Deep down Zero Dark Thirty is a heady movie-going experience. It’s gripping and thrilling and, in a few rare spots, funny. But I should say that I had no interest in seeing this movie, about the long and arduous hunt for Osama bin Laden, when the first trailer was released.
After the small tourist and shipbuilding town of Kennebunk, Me., was hit with the Zumba Fitness Studio prostitution ring scandal that implicated masterminds Alexis Wright, 29, and her Zumba partner, Mark Strong Sr.
Gossip Girl actress Blake Lively, 25, and her Green Lantern co-star Ryan Reynolds, 35, wed on Sunday night in Mount Pleasant, S.C., according to reports by a local radio station. The intimate ceremony took place at the Boone Hall Plantation, where guests like Christian Louboutin and Florence Welch (who performed three songs) gathered to celebrate with the year-old couple (pictured center below at the premiere of Green Lantern with Peter Sarsgaard, left, and Mark Strong, right).
It’s something or a cruel irony that, despite being the first space-faring adventurer – predating the likes of Flash Gordon and James T. Kirk by several decades – Edgar Rice Burroughs’ heroic Civil War veteran-turned-Martian savior, John Carter, will likely be remembered more for the $200 million hole blown in the Disney balance sheet than for his enduring influence on the genre heralded by his arrival.
Where did Disney go wrong with John Carter? By now, that seems like the only question worth asking, given the film's epic budget shortfall on opening weekend. Earning only $30.6 of its $250 million budget domestically, it came in an embarrassing second place to The Lorax.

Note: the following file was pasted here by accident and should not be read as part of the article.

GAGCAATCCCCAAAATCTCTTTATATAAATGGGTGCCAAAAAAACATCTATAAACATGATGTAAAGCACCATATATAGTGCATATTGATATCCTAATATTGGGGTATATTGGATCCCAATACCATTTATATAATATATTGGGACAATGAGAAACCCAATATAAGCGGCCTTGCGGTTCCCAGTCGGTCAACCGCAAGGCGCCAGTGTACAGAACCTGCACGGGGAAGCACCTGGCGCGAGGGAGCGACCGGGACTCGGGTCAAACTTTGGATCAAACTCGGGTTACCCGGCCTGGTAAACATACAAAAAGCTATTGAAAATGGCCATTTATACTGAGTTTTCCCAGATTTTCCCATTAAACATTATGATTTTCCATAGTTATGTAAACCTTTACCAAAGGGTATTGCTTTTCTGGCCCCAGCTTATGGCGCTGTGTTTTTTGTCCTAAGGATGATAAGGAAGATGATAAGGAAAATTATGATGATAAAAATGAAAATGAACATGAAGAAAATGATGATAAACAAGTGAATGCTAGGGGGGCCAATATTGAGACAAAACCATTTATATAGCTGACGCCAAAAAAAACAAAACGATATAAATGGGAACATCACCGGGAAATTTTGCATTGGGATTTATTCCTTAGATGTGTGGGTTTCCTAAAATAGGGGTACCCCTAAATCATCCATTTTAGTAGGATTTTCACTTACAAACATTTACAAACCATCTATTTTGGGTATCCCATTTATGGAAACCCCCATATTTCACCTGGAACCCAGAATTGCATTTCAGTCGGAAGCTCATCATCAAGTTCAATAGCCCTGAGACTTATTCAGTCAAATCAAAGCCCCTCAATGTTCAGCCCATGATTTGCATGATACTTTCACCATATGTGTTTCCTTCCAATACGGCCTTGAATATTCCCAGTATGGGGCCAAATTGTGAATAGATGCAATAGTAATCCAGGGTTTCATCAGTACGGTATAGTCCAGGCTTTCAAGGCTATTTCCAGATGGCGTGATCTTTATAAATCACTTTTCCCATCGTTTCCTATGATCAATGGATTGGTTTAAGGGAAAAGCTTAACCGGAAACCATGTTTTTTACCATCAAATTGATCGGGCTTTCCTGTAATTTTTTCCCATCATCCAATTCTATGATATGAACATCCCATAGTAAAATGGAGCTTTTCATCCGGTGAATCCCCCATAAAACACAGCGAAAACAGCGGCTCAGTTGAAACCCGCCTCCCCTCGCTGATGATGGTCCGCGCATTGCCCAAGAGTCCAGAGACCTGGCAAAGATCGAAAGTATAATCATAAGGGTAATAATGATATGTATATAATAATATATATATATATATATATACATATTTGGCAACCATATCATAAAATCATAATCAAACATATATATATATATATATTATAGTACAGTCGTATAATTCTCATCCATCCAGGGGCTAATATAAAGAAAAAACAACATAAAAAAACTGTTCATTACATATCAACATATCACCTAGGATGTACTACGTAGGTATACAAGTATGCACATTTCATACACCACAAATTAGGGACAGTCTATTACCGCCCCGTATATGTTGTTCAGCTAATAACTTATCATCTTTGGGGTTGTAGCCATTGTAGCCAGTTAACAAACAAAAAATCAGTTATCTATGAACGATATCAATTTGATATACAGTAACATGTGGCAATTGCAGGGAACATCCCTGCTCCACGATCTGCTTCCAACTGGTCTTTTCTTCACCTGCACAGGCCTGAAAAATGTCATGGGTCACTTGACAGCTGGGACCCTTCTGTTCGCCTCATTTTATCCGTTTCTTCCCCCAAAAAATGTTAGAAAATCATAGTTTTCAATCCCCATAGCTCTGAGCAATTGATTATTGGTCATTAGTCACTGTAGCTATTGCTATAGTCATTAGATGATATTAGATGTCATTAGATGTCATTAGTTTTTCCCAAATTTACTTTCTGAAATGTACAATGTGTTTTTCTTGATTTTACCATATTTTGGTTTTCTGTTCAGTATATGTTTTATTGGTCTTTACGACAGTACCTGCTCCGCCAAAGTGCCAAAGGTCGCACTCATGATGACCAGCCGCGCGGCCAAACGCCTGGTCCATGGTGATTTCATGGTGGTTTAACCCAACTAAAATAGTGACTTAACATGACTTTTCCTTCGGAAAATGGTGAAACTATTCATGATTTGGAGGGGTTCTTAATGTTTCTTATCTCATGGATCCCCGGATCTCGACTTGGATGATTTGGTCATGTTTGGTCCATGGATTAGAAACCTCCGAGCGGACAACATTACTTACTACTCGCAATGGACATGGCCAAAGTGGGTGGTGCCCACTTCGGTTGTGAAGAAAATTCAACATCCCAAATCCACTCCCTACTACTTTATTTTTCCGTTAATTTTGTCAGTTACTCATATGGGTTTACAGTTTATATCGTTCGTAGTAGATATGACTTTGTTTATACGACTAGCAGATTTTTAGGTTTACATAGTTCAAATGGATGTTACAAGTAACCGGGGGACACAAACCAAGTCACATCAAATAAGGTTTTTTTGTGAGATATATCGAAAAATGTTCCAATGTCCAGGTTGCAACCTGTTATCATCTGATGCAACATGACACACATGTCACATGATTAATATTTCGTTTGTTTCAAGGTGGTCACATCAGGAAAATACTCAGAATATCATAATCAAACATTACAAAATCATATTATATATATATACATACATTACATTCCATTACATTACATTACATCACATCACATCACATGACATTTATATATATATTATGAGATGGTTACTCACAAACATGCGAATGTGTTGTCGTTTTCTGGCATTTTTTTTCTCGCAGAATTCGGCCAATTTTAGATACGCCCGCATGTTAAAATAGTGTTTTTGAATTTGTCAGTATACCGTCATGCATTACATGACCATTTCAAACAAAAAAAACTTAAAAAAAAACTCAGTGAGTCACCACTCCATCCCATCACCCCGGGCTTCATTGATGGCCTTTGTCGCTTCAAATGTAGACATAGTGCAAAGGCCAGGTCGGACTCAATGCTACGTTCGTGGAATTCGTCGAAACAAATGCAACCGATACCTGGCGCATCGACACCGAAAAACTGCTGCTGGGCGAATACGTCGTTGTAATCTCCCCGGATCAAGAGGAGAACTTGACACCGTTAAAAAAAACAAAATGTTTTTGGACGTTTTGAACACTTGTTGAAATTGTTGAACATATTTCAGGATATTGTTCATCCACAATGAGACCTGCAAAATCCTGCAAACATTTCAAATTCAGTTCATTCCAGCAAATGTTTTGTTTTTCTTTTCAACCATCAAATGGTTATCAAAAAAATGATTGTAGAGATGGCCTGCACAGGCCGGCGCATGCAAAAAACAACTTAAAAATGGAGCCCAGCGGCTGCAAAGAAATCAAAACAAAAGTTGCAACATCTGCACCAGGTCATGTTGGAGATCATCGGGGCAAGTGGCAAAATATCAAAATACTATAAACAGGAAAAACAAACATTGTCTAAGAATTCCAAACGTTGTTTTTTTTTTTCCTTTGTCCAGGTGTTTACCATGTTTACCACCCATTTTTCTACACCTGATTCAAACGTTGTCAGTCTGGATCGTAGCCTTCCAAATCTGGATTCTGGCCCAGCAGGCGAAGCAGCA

It would be going too far to suggest that Mel Brooks' singular form of parody is perhaps the last word in genre fiction. But when a particular story finds itself told so often and with such indistinguishable, uniform conformity that such a thing as Robin Hood: Men in Tights can even come to pass, you know that the tale is perhaps a little worn in the telling.
It's a testament to the reserved and unobtrusive sense of the direction from helmer Jean-Marc Vallee that no reactionary lips were set a quivering by the realization that this intimate portrait of the eponymous monarch comes not from a Brit, but instead courtesy of (gasp) a French-Canadian.
If you're a fan of John Carter, the Virginian hero from the Edgar Rice Burroughs' sci-fi Barsoom series, you're in for a treat. The first official theatrical trailer for the film John Carter, directed by Oscar-winner Andrew Stanton (WALL-E, Finding Nemo, A Bug's Life) and starring Taylor Kitsch (Friday Night Lights), has been released, and it promises to be packed with action.
While Marvel’s fans have become steadily accustomed to what is now a veritable buffet of very respectable big screen renderings of some of the finest properties (X-Men, Spiderman, Iron Man, etc.), those flying the DC banner so often take on the role of the battered spouse, a terrified victim of a cruel and abusive relationship.
If only we could all be as lucky as Guy Ritchie. That whole marriage to Madonna thing aside, the man has led a fairly charmed life and one that seemingly is continuing to tick upwards. After churning out an oeuvre that would leave any respectable filmmaker blushing Warner Brothers decided to turn over the keys to their surefire Christmas blockbuster, Sherlock Holmes, and its accompanying $90 million budget.